In July last year I was trolling through Horsemart when I saw a picture of a 4 year old mare brought over from Ireland as a just backed 3 year old, that was within our very limited budget. The description sounded exactly what I was looking for temperament wise; the only fly in the ointment was that she was 4! Not ideal for someone coming back into riding after a ten year break! Although I had ridden our previous horse Cookie, it was so infrequent due to her becoming so ill I had never really got going. I looked at the photo over and over again contacted the owner who sent me further photos of her side on and said her name was Clonleigh Ebony Rose aka Rosie. I was so smitten that I felt like simply ordering her off the internet without even trying her out. That of course would have been very silly so Simon and I set off to Sussex to go and see her. I walked into the stable and there was this little mare, smaller than I thought. She looked extremely weak in her body, more like a 3 year old than a 4 year old. She had only been at the yard for a week and seemed quite subdued, knowing her as I do now that was her way of coping with change, almost like a toddler that covers up their eyes and says ‘you can’t see me now’.
The school was a good walk from the stables and Rosie huffed and puffed with her eyes out on stalks going towards it. There were other riders jumping with fences clattering and horses cantering off. Rosie just literally huffed and puffed but nothing more. She moved straight had an incredible walk, the trot was ok, nothing to write home about and the canter was of course unbalanced and fast. My first thought when I got on board and picked up the reins was ‘she has no mouth’!! She really did not know the first thing about outline, was incredibly forward going, rushing along with her hind legs going like pistons, unable to take a check on the rein to slow down, her mind was definitely elsewhere. I hacked her back to the yard on a loose rein, got off and thought; I will have my work cut out! I always used to say when trying a horse that you should be able to pick up the reins and the horse drop into an outline, if not walk away but I just couldn’t. I kept thinking when she fills out, if we start her all over again, what an interesting and exciting journey it will be and the journey for me was and still is more important than anything else plus I had back up with Simon, completely forgetting how busy he gets! Although she was far too small for him to sit on, I thought well he can help me from the ground. I had already found a place to keep her which had good grazing and would be a good start for her as she was so weak, plus looking after her myself gave me the ideal opportunity to get to know her inside out and do the proverbial bonding. Lugging hay and straw, mucking out, turning out and bringing in would all get me fitter!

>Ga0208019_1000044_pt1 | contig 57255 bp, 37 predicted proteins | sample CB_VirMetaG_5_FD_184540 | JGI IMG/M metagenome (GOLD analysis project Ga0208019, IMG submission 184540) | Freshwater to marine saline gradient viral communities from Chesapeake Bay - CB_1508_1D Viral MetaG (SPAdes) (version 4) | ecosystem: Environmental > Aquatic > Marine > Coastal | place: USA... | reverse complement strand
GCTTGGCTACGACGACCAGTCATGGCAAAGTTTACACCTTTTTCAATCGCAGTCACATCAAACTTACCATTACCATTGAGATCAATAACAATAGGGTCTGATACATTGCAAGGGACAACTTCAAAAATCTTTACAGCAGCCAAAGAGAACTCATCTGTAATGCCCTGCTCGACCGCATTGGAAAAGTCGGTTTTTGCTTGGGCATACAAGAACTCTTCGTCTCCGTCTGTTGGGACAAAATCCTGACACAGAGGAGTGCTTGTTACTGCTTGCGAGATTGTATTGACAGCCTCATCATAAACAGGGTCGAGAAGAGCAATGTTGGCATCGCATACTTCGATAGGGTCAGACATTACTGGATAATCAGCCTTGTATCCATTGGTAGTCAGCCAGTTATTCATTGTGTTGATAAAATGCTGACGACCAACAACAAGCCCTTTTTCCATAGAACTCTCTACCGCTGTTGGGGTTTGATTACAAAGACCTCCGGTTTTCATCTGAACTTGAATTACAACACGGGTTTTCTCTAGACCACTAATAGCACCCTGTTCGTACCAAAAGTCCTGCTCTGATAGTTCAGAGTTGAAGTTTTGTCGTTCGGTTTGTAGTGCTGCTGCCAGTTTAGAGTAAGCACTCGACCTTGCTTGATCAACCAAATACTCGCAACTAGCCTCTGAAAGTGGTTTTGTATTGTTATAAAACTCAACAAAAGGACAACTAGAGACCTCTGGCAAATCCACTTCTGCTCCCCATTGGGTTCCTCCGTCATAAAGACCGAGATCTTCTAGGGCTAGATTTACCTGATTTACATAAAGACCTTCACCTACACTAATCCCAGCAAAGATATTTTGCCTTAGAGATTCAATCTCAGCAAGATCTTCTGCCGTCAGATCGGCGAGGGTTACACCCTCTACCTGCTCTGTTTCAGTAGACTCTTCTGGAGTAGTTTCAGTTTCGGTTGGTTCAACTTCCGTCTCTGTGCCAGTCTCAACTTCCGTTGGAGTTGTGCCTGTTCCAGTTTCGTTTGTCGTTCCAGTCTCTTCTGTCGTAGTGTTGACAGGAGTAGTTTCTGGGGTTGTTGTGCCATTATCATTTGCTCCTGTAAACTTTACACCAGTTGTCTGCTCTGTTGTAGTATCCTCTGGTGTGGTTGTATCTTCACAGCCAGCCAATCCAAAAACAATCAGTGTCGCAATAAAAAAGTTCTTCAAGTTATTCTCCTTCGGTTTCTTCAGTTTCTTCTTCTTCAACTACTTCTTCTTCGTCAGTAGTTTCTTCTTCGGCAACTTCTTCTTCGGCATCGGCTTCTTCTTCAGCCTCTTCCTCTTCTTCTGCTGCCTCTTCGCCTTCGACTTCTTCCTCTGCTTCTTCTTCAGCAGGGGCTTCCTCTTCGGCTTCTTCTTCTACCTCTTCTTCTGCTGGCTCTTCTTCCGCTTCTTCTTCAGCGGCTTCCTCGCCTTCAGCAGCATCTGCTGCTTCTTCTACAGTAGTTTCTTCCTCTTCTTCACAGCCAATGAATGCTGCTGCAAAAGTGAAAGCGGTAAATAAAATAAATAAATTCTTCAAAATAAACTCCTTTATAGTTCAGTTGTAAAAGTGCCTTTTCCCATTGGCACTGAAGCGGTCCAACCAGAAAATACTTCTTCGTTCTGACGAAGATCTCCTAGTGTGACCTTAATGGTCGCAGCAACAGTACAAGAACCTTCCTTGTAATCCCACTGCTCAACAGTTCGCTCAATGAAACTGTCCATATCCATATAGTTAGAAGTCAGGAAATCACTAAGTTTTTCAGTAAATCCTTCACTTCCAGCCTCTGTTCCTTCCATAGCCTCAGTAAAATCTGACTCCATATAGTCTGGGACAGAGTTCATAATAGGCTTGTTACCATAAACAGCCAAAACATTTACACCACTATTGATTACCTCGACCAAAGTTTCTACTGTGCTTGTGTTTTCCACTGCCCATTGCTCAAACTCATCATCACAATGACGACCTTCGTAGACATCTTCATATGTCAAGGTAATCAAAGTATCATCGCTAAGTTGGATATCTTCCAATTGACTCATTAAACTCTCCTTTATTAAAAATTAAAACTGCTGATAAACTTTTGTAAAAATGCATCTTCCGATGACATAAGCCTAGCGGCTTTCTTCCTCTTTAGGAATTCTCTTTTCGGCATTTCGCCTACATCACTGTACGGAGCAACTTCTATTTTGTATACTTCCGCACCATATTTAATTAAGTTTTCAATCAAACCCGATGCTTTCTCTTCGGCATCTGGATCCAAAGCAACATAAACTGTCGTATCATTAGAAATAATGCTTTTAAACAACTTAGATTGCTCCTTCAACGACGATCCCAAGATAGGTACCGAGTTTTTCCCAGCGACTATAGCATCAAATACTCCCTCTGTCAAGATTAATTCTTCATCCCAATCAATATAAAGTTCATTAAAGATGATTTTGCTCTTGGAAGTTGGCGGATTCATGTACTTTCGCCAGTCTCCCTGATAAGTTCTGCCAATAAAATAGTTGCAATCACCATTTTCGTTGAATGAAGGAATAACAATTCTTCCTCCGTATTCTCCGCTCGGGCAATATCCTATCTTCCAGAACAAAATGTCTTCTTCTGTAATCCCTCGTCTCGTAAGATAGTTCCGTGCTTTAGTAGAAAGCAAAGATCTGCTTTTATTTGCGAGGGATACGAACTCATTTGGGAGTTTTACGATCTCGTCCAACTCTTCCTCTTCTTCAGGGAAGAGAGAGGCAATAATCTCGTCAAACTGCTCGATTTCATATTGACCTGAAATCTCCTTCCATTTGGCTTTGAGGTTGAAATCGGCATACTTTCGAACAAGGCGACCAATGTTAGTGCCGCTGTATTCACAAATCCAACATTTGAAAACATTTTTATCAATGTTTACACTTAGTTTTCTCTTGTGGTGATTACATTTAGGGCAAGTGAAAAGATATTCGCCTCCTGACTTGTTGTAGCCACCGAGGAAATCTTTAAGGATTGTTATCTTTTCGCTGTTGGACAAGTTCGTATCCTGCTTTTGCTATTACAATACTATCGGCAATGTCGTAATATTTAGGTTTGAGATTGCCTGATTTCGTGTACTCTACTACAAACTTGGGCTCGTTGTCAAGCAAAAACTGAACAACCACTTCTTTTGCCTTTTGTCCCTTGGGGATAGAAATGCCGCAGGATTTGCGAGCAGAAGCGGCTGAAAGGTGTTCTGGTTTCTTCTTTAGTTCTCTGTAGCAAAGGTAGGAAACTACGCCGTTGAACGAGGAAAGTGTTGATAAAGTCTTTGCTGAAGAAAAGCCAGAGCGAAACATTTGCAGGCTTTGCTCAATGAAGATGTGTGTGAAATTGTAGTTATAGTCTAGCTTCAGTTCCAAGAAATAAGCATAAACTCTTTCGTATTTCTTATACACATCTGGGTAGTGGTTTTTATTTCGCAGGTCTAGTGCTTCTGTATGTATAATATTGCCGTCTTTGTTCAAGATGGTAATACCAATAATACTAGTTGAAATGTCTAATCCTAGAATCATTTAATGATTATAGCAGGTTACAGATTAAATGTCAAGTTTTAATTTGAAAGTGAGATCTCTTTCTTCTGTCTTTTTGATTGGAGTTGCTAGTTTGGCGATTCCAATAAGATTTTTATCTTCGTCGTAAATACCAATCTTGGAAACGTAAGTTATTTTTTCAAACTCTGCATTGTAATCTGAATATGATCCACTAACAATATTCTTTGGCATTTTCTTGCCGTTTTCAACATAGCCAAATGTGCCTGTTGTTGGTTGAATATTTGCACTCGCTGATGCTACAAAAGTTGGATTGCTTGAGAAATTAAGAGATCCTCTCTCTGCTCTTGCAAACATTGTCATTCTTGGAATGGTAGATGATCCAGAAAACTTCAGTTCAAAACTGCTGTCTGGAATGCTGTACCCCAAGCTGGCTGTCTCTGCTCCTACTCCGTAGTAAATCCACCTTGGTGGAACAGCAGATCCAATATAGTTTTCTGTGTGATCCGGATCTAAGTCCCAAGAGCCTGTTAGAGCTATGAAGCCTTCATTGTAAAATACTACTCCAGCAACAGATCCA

There is nothing more exciting than waiting for a new horse to arrive! It seemed to take forever and then the trailer came up the driveway, I had butterflies in my stomach. Rosie walked down the ramp, went into her stable and reacted just as she did when I saw her, totally subdued. Once everyone had gone I stroked her and told her that everything was going to be ok. She would not even take a carrot and just stood there half asleep.
The first thing to go wrong was that at this yard horses were not introduced to one another over the fence but just turned out together and fingers crossed they all got on. I was worried but there was not a lot I could do about it. I was assured that the mares out there were all fine but it was not to be. Little Rosie went out there to greet everyone as she is so friendly but two of them decided to chase her, one of which kicked her badly on a hind leg, she tried to do her Lloyds Bank rearing horse impression to assert herself but to no avail. Vet was called, ten days box rest!!! Once more I reassured her and said don’t worry I will look after you. In my heart I knew she had not seriously injured herself, i.e. no tendons or bone chips involved but I had to be guided by the vet. We used this time to find her a saddle and I hand walked her every day. Would you believe it but at the end of the ten days box rest I put the saddle on and got on her and walked her down the drive, she did not put a foot wrong!
They say the first sign of madness is to keep on doing the same thing but expecting a different result! I tried to reintroduce her but she got kicked again so the yard owner removed the culprit and everything settled down. Finally things were getting into a routine. Rosie had made friends, she had a nice big stable, good food and forage and time to mature and get a little stronger.
Until next time, Gill and RosieB...